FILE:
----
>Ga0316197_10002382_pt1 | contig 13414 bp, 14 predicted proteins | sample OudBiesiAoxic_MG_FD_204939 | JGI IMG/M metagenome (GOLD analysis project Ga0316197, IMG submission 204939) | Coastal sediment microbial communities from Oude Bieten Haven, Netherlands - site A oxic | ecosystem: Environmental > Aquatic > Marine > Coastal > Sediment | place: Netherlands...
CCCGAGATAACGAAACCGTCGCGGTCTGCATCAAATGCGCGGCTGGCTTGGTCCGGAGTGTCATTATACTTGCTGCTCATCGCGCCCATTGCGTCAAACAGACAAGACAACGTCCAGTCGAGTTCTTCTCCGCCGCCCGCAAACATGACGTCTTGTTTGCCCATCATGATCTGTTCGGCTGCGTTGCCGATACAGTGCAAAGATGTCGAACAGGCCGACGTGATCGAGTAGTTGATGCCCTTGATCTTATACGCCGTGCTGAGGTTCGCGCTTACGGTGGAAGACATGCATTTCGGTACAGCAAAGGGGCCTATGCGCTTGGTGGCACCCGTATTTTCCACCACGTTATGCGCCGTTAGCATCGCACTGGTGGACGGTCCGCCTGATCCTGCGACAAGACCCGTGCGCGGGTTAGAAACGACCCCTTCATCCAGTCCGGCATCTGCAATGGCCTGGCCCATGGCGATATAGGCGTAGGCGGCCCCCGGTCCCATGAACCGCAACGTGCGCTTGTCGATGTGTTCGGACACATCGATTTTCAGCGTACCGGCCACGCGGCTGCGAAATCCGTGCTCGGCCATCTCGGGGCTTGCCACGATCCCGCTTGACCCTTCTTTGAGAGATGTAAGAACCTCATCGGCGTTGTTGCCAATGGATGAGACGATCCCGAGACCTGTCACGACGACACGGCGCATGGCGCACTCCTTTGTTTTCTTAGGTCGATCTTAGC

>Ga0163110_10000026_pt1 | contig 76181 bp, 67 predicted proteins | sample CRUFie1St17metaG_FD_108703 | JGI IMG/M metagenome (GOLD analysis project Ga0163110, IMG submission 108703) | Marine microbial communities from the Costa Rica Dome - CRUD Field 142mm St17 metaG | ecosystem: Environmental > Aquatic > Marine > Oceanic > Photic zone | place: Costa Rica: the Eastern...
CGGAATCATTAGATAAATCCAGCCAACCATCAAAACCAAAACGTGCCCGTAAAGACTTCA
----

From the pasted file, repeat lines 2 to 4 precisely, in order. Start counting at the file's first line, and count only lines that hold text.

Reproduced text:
CCCGAGATAACGAAACCGTCGCGGTCTGCATCAAATGCGCGGCTGGCTTGGTCCGGAGTGTCATTATACTTGCTGCTCATCGCGCCCATTGCGTCAAACAGACAAGACAACGTCCAGTCGAGTTCTTCTCCGCCGCCCGCAAACATGACGTCTTGTTTGCCCATCATGATCTGTTCGGCTGCGTTGCCGATACAGTGCAAAGATGTCGAACAGGCCGACGTGATCGAGTAGTTGATGCCCTTGATCTTATACGCCGTGCTGAGGTTCGCGCTTACGGTGGAAGACATGCATTTCGGTACAGCAAAGGGGCCTATGCGCTTGGTGGCACCCGTATTTTCCACCACGTTATGCGCCGTTAGCATCGCACTGGTGGACGGTCCGCCTGATCCTGCGACAAGACCCGTGCGCGGGTTAGAAACGACCCCTTCATCCAGTCCGGCATCTGCAATGGCCTGGCCCATGGCGATATAGGCGTAGGCGGCCCCCGGTCCCATGAACCGCAACGTGCGCTTGTCGATGTGTTCGGACACATCGATTTTCAGCGTACCGGCCACGCGGCTGCGAAATCCGTGCTCGGCCATCTCGGGGCTTGCCACGATCCCGCTTGACCCTTCTTTGAGAGATGTAAGAACCTCATCGGCGTTGTTGCCAATGGATGAGACGATCCCGAGACCTGTCACGACGACACGGCGCATGGCGCACTCCTTTGTTTTCTTAGGTCGATCTTAGC

>Ga0163110_10000026_pt1 | contig 76181 bp, 67 predicted proteins | sample CRUFie1St17metaG_FD_108703 | JGI IMG/M metagenome (GOLD analysis project Ga0163110, IMG submission 108703) | Marine microbial communities from the Costa Rica Dome - CRUD Field 142mm St17 metaG | ecosystem: Environmental > Aquatic > Marine > Oceanic > Photic zone | place: Costa Rica: the Eastern...
CGGAATCATTAGATAAATCCAGCCAACCATCAAAACCAAAACGTGCCCGTAAAGACTTCA